A fair and legal hiring process

Discriminating between job candidates is fine – as long as it doesn't violate human rights

A fair and legal hiring process

Going through countless applications and resumés. Narrowing down candidates. Scheduling and carrying out interviews. Weighing the strengths and weaknesses of top contenders. Making an offer and planning onboarding. The paperwork!

The process of hiring a new employee is not an easy or quick one. A lot can be riding on a hiring decision – team dynamics, productivity, workplace culture – so it’s an important decision. Hiring managers and HR people have to take many factors into account. And they have to make sure the decision is for legitimate business reasons, not anything related to protected human rights grounds.

That’s not to say employers can’t discriminate between different job candidates. Obviously, a hiring manager is looking for someone to fill a specific position with specific requirements, so sorting out candidates based on those requirements is a form of discrimination. But any kind of human rights-protected characteristic is legally prohibited.

For example, disability is a characteristic that is protected under human rights legislation, but it is one for which employers could be tempted to discriminate against. This issue recently received some visibility when the Saskatchewan government pledged more than $10 million to programming and services that help with the employability of disabled people. Programs like this can help people find work, but employers are the ones doing the hiring, and they can’t let perceptions based on such characteristics colour their hiring decisions.

Read more: Off-limit questions when hiring

Inappropriate questions

Employers can get into trouble if they even ask about protected characteristics on applications or in job interviews. Questions about things like age, religion, or whether someone plans to have children may seem somewhat innocuous, but they can potentially affect the perception of a job candidate and make them feel uncomfortable. And for most jobs, they’re not important.

Just over a decade ago, a national study by an immigration research centre found that resumés with common Anglophone names were much more likely to receive a callback than those with Indian or Chinese names, regardless of education or qualifications. Even if such weeding out isn’t intentional, there’s a potential for unconscious bias of which employers should be aware.

Even where an employer may think it has a right to discriminate because of the nature of its business, it may not be able to. A Christian religious organization that operated residential care homes in Ontario upheld certain values which it enshrined in lifestyles standards for its employees. It believed that as a religious organization, it had a right to restrict its employment to those who followed its values – something that the Ontario Human Rights Code permitted. However, when it fired a worker for not following the lifestyle standards, the Ontario Human Rights Tribunal found that it wasn’t exempt from the code’s discrimination prohibition because it didn’t hold its clients to the same standards. In addition, the lifestyle standards weren’t necessary for the performance of the job, which was to provide care and support for people with developmental disabilities, said the tribunal in awarding $23,000 in damages.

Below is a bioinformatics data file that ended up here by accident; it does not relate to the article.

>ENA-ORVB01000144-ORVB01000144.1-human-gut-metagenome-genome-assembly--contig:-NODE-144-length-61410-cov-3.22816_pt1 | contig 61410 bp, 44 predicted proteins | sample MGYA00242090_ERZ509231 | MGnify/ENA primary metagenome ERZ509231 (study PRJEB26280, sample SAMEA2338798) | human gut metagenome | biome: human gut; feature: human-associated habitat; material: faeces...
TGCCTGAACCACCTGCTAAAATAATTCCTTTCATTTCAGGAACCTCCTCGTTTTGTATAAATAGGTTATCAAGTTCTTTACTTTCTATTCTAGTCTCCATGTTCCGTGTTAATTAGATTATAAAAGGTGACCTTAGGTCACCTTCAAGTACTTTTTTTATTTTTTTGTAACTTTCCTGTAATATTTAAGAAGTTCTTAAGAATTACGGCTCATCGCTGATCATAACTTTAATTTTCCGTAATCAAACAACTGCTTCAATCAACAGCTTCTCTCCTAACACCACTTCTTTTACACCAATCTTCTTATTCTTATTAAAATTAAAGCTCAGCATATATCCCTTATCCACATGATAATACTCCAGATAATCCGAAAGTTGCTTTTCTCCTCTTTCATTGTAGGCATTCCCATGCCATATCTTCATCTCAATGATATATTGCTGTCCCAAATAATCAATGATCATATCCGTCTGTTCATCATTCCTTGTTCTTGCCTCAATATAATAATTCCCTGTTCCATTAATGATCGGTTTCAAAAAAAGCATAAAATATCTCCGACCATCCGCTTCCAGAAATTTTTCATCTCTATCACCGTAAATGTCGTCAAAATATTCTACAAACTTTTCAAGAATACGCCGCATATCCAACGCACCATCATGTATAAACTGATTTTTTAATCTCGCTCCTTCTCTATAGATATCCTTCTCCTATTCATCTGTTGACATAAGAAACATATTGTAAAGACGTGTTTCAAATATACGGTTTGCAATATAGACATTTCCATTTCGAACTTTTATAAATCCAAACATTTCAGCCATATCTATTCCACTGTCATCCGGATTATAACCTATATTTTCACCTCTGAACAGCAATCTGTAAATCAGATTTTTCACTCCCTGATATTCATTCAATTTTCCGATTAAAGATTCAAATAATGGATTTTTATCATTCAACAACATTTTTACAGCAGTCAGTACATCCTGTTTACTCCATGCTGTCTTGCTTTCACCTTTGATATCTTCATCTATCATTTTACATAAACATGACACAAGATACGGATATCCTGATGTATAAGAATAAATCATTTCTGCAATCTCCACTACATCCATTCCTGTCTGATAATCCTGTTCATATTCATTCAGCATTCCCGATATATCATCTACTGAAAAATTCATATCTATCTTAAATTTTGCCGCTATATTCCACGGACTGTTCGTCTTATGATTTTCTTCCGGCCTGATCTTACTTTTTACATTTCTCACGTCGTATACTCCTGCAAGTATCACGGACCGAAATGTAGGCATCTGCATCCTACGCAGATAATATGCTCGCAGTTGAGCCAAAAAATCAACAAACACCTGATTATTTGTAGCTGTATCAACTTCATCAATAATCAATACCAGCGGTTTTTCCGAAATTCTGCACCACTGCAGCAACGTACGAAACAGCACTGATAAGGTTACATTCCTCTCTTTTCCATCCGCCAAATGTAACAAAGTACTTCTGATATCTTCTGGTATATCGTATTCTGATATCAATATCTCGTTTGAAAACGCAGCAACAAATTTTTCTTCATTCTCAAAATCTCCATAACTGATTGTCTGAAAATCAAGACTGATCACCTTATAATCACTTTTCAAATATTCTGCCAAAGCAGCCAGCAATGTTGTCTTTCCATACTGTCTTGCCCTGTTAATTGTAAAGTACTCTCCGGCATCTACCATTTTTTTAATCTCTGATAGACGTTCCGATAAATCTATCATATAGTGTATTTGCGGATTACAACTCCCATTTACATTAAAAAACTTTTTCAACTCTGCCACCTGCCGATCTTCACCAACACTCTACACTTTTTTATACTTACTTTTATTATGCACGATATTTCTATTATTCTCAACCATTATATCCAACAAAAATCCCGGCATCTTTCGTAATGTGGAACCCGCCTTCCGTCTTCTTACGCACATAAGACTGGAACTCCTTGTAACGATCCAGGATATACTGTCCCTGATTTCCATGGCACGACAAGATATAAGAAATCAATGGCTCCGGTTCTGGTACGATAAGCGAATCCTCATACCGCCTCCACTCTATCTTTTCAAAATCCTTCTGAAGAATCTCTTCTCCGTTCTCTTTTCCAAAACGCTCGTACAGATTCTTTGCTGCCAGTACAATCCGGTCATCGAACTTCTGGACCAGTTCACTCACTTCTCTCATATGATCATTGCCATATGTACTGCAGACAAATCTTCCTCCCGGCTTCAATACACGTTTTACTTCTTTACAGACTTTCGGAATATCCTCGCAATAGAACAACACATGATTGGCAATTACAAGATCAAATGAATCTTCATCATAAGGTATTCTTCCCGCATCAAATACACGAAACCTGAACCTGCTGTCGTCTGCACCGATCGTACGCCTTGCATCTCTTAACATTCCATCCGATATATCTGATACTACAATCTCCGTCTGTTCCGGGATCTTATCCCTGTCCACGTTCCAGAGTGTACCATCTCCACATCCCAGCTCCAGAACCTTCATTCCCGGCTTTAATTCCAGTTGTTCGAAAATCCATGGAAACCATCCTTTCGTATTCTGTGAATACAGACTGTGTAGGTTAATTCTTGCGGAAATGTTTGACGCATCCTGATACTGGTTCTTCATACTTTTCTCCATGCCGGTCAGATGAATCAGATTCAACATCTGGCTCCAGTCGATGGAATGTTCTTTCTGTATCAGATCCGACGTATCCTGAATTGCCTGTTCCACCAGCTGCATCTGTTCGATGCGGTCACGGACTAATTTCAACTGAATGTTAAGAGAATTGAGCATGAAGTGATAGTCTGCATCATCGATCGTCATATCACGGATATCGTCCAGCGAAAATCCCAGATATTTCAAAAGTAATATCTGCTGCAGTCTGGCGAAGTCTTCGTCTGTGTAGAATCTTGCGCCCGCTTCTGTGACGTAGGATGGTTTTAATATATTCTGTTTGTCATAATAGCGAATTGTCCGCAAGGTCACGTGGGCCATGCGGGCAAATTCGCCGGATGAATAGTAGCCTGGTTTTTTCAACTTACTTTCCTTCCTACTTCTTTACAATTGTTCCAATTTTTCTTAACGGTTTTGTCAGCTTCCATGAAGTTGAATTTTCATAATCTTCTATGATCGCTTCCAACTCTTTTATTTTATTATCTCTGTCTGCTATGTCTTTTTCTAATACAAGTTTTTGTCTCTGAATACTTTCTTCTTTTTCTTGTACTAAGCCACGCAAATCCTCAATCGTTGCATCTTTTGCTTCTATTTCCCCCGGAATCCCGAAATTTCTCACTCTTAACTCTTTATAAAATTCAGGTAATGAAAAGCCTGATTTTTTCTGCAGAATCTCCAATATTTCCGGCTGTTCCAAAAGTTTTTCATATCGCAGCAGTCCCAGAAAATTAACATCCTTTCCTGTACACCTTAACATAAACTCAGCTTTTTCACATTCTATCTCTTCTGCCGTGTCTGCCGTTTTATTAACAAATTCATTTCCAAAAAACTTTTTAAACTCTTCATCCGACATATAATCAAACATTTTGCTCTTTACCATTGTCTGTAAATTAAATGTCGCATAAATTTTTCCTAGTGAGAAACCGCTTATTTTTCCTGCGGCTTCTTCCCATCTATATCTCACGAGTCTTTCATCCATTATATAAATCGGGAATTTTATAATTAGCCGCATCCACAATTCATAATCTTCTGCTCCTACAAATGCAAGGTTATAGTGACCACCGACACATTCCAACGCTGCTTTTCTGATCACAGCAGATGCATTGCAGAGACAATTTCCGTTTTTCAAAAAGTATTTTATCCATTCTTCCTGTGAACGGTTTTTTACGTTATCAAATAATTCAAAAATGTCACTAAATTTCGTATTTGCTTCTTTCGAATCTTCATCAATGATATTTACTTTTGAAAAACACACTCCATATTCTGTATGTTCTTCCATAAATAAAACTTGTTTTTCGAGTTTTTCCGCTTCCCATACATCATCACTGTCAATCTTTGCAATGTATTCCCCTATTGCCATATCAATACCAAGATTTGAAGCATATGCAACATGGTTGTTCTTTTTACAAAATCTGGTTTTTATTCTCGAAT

Read more: 9 ways to avoid discrimination in recruitment

Job requirements

However, it is possible to discriminate against job candidates based on certain human rights grounds if it’s rationally connected to the job requirements. A couple of years ago, Montreal’s transit authority (STM) received an application for a bus driver position from a candidate who had injured his back in a car accident. When STM rejected him for being unfit to work as a bus driver based on medical reports indicating his condition could prevent him from operating the bus pedals over a full shift, the worker filed a discrimination complaint. STM prevailed, as both a tribunal and the Quebec Court of Appeal found that the exclusion of the worker was due to a specific skill or quality required for the job.

Taking extra care that inappropriate discriminatory reasons are not part of hiring decisions can potentially further complicate the hiring process, but it’s worthwhile in the long run – both for legal reasons and for the purpose of maximizing the talent pool. And if it reduces the chance for turnover or legal liability, it may ultimately reduce the paperwork too.

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